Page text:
When does telling the truth become an act of terrorism?
At what point does a lie become an act of mercy? Is it cruel to tell a parent their child will die, even if it's true? Is it kind to tell an accident victim they're going to
recover, even though all evidence says they won't? Where's the line dividing honesty from harm, deceit from decency, and misinformation from malice? I don't know. All the clever wordplay in the world won't somehow grant me that knowledge. I'm sorry. I wish it would.
This is what I do know; A lie, however well-intended, can't prepare you for reality or change the world. The accident victim will die whether they're promised recovery or not, but the parent told that their child is dying may have time to prepare, and may be able to treasure those final days together even more. To tell the truth is to be defeated with simple falsehoods. If these truths mean the world is less comforting than it might have been, it seems like a pretty small price to pay.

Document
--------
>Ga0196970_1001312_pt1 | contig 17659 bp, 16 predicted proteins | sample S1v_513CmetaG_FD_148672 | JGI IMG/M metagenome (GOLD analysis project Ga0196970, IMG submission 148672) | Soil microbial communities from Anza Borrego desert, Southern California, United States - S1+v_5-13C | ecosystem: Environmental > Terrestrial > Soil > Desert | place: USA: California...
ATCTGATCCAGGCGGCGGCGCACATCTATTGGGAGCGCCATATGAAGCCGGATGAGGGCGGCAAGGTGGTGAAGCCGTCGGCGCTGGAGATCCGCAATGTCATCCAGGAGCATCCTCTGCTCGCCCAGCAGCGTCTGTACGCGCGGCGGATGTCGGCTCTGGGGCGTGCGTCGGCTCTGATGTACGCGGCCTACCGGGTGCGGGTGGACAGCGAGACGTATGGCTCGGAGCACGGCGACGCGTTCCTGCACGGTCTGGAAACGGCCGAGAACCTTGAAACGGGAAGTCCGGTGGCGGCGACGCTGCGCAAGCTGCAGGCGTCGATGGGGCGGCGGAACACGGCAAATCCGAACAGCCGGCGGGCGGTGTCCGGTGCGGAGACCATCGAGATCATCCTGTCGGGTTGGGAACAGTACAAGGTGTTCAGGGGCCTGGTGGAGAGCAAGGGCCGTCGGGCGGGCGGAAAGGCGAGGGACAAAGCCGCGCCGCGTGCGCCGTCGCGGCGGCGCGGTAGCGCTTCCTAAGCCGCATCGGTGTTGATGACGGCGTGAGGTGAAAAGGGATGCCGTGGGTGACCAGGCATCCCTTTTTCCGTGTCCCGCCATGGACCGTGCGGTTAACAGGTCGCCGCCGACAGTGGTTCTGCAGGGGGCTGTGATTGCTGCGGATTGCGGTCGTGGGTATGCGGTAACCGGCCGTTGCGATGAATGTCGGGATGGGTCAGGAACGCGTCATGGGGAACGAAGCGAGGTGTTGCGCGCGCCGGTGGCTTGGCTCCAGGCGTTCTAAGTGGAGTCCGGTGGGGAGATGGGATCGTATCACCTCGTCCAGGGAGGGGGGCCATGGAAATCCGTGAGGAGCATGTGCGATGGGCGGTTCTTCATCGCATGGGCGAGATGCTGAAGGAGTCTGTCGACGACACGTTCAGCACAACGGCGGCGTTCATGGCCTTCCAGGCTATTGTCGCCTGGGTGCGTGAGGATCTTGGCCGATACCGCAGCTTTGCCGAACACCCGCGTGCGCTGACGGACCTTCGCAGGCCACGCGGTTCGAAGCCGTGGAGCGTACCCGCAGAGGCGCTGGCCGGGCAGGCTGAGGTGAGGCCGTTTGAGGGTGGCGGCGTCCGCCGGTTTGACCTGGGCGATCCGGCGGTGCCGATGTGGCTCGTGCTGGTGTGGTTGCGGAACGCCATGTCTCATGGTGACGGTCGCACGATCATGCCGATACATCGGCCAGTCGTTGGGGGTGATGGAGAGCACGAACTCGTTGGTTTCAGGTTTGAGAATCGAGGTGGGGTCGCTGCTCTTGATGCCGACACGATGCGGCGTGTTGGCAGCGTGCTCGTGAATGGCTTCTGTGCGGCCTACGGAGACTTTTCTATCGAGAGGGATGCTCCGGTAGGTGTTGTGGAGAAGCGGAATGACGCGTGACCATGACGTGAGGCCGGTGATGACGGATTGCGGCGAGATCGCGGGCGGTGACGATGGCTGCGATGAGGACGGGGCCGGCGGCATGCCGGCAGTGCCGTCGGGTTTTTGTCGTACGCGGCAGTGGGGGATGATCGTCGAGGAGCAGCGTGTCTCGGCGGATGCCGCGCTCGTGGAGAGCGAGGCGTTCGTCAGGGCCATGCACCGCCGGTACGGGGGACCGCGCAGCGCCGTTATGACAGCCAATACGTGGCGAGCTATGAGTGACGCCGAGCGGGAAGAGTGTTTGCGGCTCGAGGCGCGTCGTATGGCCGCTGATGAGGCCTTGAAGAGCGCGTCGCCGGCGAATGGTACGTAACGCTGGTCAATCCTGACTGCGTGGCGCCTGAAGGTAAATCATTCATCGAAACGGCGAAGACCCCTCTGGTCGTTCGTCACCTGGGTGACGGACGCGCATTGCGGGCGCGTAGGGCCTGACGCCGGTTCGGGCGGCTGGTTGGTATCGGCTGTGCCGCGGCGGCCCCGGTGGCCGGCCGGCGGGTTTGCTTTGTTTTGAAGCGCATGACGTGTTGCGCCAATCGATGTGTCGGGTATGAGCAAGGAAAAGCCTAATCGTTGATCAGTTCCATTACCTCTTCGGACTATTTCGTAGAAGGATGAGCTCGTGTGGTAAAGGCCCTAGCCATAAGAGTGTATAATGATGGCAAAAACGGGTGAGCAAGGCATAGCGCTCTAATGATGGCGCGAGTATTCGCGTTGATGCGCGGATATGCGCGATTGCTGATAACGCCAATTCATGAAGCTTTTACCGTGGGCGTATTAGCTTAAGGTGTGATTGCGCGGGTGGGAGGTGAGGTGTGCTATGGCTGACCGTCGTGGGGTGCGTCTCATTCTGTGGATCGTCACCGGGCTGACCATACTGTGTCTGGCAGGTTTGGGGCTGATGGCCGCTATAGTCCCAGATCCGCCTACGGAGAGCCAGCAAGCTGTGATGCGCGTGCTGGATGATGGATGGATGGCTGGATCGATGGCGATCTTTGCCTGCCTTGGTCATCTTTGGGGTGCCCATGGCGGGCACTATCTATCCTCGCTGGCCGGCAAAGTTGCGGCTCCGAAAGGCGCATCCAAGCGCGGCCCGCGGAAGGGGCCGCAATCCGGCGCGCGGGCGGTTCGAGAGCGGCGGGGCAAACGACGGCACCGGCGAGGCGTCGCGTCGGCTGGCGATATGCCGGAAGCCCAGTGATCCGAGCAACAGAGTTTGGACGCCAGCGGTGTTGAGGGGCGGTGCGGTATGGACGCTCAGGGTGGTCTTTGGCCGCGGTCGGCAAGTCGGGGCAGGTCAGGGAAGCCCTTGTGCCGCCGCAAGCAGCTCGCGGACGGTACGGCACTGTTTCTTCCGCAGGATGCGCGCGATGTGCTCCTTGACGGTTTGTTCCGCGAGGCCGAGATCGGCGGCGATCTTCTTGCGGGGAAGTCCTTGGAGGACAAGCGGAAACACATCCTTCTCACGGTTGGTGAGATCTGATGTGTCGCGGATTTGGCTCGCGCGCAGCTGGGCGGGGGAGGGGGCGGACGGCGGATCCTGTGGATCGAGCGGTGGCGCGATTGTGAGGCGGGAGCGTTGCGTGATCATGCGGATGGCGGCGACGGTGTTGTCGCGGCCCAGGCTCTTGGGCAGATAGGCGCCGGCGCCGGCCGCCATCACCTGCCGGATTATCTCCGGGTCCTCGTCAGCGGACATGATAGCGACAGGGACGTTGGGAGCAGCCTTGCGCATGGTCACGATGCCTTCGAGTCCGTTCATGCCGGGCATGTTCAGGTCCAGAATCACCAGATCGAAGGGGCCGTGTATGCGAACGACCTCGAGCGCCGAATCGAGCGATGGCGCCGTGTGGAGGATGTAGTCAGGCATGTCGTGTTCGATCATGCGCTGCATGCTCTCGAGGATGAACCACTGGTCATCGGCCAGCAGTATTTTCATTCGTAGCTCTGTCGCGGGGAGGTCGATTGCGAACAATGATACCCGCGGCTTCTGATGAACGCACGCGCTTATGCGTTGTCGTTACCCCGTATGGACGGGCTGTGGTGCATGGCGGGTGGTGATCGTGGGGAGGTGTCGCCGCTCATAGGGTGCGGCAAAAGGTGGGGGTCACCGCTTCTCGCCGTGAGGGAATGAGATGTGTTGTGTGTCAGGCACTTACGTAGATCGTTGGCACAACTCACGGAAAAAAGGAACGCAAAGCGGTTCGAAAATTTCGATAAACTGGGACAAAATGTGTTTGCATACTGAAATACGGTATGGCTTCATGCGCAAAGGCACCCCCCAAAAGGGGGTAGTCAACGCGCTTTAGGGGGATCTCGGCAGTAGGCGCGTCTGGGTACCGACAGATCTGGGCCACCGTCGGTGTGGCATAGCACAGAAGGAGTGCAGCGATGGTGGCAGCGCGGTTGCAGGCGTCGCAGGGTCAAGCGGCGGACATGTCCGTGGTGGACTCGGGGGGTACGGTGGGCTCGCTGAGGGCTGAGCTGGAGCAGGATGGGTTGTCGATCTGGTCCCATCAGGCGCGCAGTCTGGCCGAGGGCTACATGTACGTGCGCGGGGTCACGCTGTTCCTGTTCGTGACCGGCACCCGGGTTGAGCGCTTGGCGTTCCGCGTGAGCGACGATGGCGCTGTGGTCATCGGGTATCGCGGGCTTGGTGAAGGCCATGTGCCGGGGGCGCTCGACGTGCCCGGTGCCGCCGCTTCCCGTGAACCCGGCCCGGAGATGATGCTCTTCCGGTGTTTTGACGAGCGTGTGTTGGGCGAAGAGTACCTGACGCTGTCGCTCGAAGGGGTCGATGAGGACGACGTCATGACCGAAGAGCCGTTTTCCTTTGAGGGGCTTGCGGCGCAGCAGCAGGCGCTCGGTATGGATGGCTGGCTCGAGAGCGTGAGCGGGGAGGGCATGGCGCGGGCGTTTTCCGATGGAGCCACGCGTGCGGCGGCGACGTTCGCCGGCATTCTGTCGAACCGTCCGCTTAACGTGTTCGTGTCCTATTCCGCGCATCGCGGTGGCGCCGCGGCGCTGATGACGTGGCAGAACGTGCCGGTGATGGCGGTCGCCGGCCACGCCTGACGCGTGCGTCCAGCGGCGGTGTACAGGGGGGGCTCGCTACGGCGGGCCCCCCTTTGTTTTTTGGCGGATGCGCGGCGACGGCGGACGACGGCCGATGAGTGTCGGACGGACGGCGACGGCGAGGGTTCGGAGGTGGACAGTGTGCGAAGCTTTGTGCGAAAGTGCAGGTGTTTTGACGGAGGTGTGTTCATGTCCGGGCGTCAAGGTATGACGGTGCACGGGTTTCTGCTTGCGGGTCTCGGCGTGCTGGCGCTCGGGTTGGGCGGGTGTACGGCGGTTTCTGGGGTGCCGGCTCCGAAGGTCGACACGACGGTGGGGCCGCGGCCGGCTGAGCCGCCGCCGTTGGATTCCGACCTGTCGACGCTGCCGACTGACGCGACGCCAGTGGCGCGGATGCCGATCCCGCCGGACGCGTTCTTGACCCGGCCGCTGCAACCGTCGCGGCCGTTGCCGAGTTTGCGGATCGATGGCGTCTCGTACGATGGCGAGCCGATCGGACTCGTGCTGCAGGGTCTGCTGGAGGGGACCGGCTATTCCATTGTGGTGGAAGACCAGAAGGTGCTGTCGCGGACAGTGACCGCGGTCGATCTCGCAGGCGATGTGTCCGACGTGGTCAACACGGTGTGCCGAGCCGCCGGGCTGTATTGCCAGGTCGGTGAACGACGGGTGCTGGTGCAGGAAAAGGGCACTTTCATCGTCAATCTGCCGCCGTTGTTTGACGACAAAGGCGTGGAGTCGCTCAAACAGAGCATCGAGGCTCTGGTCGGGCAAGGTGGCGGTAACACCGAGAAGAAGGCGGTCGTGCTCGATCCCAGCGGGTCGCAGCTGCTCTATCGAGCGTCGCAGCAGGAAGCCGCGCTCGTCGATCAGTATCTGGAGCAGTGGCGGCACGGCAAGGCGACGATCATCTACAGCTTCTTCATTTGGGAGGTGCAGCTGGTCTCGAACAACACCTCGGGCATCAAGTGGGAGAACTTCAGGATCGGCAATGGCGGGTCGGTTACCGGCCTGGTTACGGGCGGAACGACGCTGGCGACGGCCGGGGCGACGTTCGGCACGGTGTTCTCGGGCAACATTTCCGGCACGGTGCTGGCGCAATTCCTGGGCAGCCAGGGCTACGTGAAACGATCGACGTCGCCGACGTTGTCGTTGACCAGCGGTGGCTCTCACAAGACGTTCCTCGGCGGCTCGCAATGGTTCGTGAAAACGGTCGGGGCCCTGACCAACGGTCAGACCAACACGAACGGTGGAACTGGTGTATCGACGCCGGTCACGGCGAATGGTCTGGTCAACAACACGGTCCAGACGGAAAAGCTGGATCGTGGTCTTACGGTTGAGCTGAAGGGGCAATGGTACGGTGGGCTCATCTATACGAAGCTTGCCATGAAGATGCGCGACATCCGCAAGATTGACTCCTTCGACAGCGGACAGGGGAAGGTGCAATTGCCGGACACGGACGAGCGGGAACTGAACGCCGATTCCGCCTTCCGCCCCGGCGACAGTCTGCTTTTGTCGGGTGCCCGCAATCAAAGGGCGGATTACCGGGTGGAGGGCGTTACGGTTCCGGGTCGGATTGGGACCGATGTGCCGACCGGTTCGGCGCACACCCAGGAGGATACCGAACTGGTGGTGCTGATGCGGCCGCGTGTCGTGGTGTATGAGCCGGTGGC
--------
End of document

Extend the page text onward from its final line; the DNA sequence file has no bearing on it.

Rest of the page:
It seems to me we owe the world-more, we owe ourselves-the exchange of comfort for the chance that maybe the truth can do what people always say it can. The truth may, given the opportunity, set us free.
~Al. From Deadline
Watching: the screen...
Playing: with YOUR MIND!!!
Eating: absolutely nothing!
Drinking: Ice tea yummmm